Quality has always been a “hot” subject in software engineering, and several good development practices used in Agile development, unit testing for example, have been created to improve the quality of the softwares developed.
Programme Managers, Project Managers and Assurance Quality Managers haven’t just been looking for techniques to improve quality, they’ve also been looking for ways to monitor the quality of the projects and the application of these techniques.
This has lead to the development of numerous tools to check the unit testing coverage, the style of the code and its compliance to well accepted rules. Plus, of course, dashboards that gather all that information and present it in a user friendly way.
One of the most commonly used metrics is the code coverage of the unit tests. We often see in Agile teams rules like, “the line coverage should at least 80%”, or “the branch coverage should be at least 70%”. But…herein lies the hidden trap.The code coverage is not enough to verify the quality of the tests. Recently, I saw some unit tests that were exercising the code, but did not have real assertions. The test would only check that the data received was not nil. Something like:
* Example of a useless test.
* As Mashooq Badar explained in a previous entry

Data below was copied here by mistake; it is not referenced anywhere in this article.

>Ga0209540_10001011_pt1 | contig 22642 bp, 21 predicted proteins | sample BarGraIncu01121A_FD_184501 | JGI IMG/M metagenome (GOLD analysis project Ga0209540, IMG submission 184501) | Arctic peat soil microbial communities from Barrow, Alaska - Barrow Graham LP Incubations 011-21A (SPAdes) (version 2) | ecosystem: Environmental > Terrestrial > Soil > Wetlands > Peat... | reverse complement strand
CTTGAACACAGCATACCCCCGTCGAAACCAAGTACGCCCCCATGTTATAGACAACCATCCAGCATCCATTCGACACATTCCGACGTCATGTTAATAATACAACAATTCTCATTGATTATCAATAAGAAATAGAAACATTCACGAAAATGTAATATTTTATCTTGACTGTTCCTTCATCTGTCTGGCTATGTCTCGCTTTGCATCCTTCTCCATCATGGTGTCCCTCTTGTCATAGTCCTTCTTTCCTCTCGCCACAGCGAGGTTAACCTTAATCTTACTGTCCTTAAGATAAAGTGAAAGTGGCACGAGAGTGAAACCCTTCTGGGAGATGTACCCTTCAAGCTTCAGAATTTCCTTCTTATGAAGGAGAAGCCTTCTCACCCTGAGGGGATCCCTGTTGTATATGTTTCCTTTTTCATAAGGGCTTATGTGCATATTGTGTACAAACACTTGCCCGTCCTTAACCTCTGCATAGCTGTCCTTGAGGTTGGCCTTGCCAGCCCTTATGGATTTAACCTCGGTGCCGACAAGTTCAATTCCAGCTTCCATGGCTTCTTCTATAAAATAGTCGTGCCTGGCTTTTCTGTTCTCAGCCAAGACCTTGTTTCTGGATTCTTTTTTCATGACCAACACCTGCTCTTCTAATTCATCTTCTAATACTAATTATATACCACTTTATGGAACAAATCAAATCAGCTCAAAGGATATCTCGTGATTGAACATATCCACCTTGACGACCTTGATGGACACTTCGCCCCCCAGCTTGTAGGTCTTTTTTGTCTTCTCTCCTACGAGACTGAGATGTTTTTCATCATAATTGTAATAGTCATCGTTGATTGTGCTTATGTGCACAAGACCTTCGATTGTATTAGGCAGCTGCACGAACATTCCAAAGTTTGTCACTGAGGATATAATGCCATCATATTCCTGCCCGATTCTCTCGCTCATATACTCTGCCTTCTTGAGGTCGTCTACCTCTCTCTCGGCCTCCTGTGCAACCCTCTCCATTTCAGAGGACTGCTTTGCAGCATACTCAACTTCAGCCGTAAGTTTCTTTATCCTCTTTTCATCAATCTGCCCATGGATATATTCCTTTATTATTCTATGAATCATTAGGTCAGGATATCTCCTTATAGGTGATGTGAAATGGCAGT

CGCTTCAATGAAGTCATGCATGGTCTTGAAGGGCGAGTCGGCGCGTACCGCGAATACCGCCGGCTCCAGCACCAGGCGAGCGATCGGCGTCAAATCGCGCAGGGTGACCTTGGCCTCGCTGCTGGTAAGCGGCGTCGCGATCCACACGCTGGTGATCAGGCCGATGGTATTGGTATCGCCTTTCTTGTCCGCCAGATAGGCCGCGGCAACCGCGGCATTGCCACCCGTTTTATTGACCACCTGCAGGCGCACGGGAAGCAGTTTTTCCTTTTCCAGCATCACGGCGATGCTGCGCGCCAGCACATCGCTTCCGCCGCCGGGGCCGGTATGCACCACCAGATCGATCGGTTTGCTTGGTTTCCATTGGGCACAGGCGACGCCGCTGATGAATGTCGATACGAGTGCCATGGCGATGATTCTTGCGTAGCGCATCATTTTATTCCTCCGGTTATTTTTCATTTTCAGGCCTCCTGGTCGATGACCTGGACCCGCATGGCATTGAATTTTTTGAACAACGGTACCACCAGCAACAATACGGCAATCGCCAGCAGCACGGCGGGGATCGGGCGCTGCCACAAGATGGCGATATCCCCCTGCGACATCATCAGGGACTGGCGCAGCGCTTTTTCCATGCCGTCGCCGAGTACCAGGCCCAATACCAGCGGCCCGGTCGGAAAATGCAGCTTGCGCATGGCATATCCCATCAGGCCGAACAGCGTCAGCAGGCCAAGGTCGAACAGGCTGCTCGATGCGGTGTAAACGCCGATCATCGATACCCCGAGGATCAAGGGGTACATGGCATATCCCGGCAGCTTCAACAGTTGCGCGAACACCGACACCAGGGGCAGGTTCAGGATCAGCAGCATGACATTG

* of this blog, tests should have explicit names.
// Prepare Context
// create mock object for instance using Mockito
AnInterfaceToMock mockObject =
// Create instance of class under test
// and inject mock objects
ClassUnderTest anInstance = new ClassUnderTest();
// Run code to test
List result = anInstance.operationUnderTest();
This test is almost useless, as it does not check the list of data it received. We do not know whether or not the ‘operationUnderTest’ performed its job properly. The only thing this test shows is that the ‘operationUnderTest’ did not throw up an exception. A change in the code of the class under test will probably not affect this test. However, the quality dashboard will present a healthy project with a high level of code coverage and instil a false confidence in the managers’ minds. There is no tool that can perform that extra check, for now.
This is one of the reasons why code reviews have to be performed, published and monitored as well.